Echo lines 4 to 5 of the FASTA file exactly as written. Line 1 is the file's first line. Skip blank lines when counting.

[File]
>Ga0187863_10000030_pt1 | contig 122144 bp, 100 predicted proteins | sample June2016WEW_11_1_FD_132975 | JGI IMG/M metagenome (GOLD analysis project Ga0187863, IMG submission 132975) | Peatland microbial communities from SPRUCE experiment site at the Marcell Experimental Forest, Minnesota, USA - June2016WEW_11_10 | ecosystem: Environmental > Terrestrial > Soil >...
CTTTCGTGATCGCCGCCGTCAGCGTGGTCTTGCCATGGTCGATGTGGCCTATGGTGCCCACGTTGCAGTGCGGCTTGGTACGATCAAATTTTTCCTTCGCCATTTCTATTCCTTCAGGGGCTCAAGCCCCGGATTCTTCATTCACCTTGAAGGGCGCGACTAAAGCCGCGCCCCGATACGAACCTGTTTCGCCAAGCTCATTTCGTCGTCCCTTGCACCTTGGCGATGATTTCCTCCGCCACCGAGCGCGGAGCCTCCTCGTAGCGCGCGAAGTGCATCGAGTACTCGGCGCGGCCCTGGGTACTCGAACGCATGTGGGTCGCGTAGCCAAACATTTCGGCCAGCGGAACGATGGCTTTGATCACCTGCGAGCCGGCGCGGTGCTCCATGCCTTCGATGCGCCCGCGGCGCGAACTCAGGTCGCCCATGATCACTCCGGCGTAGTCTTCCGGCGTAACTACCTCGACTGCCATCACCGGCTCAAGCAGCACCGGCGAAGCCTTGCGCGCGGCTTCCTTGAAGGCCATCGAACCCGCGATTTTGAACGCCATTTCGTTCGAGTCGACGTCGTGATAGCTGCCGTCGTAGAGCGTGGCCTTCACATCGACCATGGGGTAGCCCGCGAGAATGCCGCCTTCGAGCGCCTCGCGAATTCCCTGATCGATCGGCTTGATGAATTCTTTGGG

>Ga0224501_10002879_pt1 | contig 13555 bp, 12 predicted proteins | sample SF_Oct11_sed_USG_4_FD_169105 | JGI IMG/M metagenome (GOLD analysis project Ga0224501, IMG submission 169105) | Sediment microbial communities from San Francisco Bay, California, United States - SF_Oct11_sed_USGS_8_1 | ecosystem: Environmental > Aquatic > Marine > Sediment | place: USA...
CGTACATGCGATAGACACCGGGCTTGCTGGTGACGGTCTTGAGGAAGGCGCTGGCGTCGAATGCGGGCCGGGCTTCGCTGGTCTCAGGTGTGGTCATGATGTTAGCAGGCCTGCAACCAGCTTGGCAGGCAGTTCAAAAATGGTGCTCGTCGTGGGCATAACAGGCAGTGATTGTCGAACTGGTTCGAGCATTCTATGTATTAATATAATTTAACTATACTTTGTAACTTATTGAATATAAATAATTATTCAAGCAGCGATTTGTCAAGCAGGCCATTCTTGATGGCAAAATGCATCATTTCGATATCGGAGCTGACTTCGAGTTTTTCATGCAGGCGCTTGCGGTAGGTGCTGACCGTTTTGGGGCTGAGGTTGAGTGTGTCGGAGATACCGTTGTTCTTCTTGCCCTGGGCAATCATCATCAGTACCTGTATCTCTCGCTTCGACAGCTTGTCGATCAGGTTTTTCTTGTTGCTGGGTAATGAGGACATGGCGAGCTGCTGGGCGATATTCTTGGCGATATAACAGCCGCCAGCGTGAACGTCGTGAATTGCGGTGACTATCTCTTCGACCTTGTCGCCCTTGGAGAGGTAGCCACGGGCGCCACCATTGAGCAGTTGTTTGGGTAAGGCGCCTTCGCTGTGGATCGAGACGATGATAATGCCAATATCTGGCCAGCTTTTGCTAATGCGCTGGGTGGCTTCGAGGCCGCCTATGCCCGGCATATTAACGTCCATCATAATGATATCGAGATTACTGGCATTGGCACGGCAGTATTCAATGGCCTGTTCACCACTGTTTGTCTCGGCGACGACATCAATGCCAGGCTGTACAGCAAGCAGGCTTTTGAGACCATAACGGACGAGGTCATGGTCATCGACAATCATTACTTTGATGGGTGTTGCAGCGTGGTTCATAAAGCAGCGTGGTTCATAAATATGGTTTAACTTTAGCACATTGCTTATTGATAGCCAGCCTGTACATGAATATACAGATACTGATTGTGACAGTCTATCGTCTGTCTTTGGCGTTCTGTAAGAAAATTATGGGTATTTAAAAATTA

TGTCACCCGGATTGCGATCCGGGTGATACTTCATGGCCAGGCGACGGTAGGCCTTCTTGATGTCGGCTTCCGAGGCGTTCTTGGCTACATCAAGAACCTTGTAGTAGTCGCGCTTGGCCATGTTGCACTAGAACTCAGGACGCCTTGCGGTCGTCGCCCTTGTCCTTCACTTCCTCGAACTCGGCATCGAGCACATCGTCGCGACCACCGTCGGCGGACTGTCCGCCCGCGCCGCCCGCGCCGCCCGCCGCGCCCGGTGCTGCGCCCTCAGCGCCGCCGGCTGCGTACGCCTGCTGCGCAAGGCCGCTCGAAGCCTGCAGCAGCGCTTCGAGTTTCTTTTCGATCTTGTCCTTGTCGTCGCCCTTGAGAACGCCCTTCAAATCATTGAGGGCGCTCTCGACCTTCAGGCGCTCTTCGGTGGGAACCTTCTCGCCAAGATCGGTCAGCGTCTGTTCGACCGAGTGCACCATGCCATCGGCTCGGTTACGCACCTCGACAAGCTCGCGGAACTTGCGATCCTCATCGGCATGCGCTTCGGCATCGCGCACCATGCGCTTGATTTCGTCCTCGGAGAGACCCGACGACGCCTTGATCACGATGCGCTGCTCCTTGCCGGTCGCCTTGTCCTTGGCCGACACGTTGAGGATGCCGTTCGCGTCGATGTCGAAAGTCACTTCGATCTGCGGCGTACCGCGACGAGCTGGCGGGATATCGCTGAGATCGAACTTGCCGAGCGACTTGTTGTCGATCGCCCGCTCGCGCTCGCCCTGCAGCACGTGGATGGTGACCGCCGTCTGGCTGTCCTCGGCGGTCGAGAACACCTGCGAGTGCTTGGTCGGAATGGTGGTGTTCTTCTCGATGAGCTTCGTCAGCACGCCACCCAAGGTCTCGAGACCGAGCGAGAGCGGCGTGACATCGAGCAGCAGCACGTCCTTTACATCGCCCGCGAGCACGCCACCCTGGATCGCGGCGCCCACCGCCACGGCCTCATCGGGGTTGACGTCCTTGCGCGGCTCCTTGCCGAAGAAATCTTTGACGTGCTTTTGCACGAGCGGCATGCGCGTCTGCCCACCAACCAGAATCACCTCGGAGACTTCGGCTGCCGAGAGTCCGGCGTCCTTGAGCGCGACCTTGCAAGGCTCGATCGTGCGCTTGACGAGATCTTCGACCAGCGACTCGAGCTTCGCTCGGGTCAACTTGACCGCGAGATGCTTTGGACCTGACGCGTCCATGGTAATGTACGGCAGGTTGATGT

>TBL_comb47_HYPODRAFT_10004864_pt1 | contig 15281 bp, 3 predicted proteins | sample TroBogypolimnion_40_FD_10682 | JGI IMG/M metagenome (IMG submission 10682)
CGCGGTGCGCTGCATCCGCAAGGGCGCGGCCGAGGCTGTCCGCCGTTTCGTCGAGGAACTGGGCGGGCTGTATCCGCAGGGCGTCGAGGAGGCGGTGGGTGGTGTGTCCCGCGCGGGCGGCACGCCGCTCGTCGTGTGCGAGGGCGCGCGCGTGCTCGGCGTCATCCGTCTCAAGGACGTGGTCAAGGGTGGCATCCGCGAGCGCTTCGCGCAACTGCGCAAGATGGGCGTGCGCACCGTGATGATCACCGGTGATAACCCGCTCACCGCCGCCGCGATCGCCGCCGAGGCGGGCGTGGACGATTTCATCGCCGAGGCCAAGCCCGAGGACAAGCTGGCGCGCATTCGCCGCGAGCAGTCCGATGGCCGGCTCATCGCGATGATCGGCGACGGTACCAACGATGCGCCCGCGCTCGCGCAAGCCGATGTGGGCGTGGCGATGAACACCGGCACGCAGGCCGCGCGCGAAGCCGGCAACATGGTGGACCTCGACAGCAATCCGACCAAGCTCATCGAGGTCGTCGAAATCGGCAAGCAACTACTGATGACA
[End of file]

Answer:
CGTACATGCGATAGACACCGGGCTTGCTGGTGACGGTCTTGAGGAAGGCGCTGGCGTCGAATGCGGGCCGGGCTTCGCTGGTCTCAGGTGTGGTCATGATGTTAGCAGGCCTGCAACCAGCTTGGCAGGCAGTTCAAAAATGGTGCTCGTCGTGGGCATAACAGGCAGTGATTGTCGAACTGGTTCGAGCATTCTATGTATTAATATAATTTAACTATACTTTGTAACTTATTGAATATAAATAATTATTCAAGCAGCGATTTGTCAAGCAGGCCATTCTTGATGGCAAAATGCATCATTTCGATATCGGAGCTGACTTCGAGTTTTTCATGCAGGCGCTTGCGGTAGGTGCTGACCGTTTTGGGGCTGAGGTTGAGTGTGTCGGAGATACCGTTGTTCTTCTTGCCCTGGGCAATCATCATCAGTACCTGTATCTCTCGCTTCGACAGCTTGTCGATCAGGTTTTTCTTGTTGCTGGGTAATGAGGACATGGCGAGCTGCTGGGCGATATTCTTGGCGATATAACAGCCGCCAGCGTGAACGTCGTGAATTGCGGTGACTATCTCTTCGACCTTGTCGCCCTTGGAGAGGTAGCCACGGGCGCCACCATTGAGCAGTTGTTTGGGTAAGGCGCCTTCGCTGTGGATCGAGACGATGATAATGCCAATATCTGGCCAGCTTTTGCTAATGCGCTGGGTGGCTTCGAGGCCGCCTATGCCCGGCATATTAACGTCCATCATAATGATATCGAGATTACTGGCATTGGCACGGCAGTATTCAATGGCCTGTTCACCACTGTTTGTCTCGGCGACGACATCAATGCCAGGCTGTACAGCAAGCAGGCTTTTGAGACCATAACGGACGAGGTCATGGTCATCGACAATCATTACTTTGATGGGTGTTGCAGCGTGGTTCATAAAGCAGCGTGGTTCATAAATATGGTTTAACTTTAGCACATTGCTTATTGATAGCCAGCCTGTACATGAATATACAGATACTGATTGTGACAGTCTATCGTCTGTCTTTGGCGTTCTGTAAGAAAATTATGGGTATTTAAAAATTA

TGTCACCCGGATTGCGATCCGGGTGATACTTCATGGCCAGGCGACGGTAGGCCTTCTTGATGTCGGCTTCCGAGGCGTTCTTGGCTACATCAAGAACCTTGTAGTAGTCGCGCTTGGCCATGTTGCACTAGAACTCAGGACGCCTTGCGGTCGTCGCCCTTGTCCTTCACTTCCTCGAACTCGGCATCGAGCACATCGTCGCGACCACCGTCGGCGGACTGTCCGCCCGCGCCGCCCGCGCCGCCCGCCGCGCCCGGTGCTGCGCCCTCAGCGCCGCCGGCTGCGTACGCCTGCTGCGCAAGGCCGCTCGAAGCCTGCAGCAGCGCTTCGAGTTTCTTTTCGATCTTGTCCTTGTCGTCGCCCTTGAGAACGCCCTTCAAATCATTGAGGGCGCTCTCGACCTTCAGGCGCTCTTCGGTGGGAACCTTCTCGCCAAGATCGGTCAGCGTCTGTTCGACCGAGTGCACCATGCCATCGGCTCGGTTACGCACCTCGACAAGCTCGCGGAACTTGCGATCCTCATCGGCATGCGCTTCGGCATCGCGCACCATGCGCTTGATTTCGTCCTCGGAGAGACCCGACGACGCCTTGATCACGATGCGCTGCTCCTTGCCGGTCGCCTTGTCCTTGGCCGACACGTTGAGGATGCCGTTCGCGTCGATGTCGAAAGTCACTTCGATCTGCGGCGTACCGCGACGAGCTGGCGGGATATCGCTGAGATCGAACTTGCCGAGCGACTTGTTGTCGATCGCCCGCTCGCGCTCGCCCTGCAGCACGTGGATGGTGACCGCCGTCTGGCTGTCCTCGGCGGTCGAGAACACCTGCGAGTGCTTGGTCGGAATGGTGGTGTTCTTCTCGATGAGCTTCGTCAGCACGCCACCCAAGGTCTCGAGACCGAGCGAGAGCGGCGTGACATCGAGCAGCAGCACGTCCTTTACATCGCCCGCGAGCACGCCACCCTGGATCGCGGCGCCCACCGCCACGGCCTCATCGGGGTTGACGTCCTTGCGCGGCTCCTTGCCGAAGAAATCTTTGACGTGCTTTTGCACGAGCGGCATGCGCGTCTGCCCACCAACCAGAATCACCTCGGAGACTTCGGCTGCCGAGAGTCCGGCGTCCTTGAGCGCGACCTTGCAAGGCTCGATCGTGCGCTTGACGAGATCTTCGACCAGCGACTCGAGCTTCGCTCGGGTCAACTTGACCGCGAGATGCTTTGGACCTGACGCGTCCATGGTAATGTACGGCAGGTTGATGT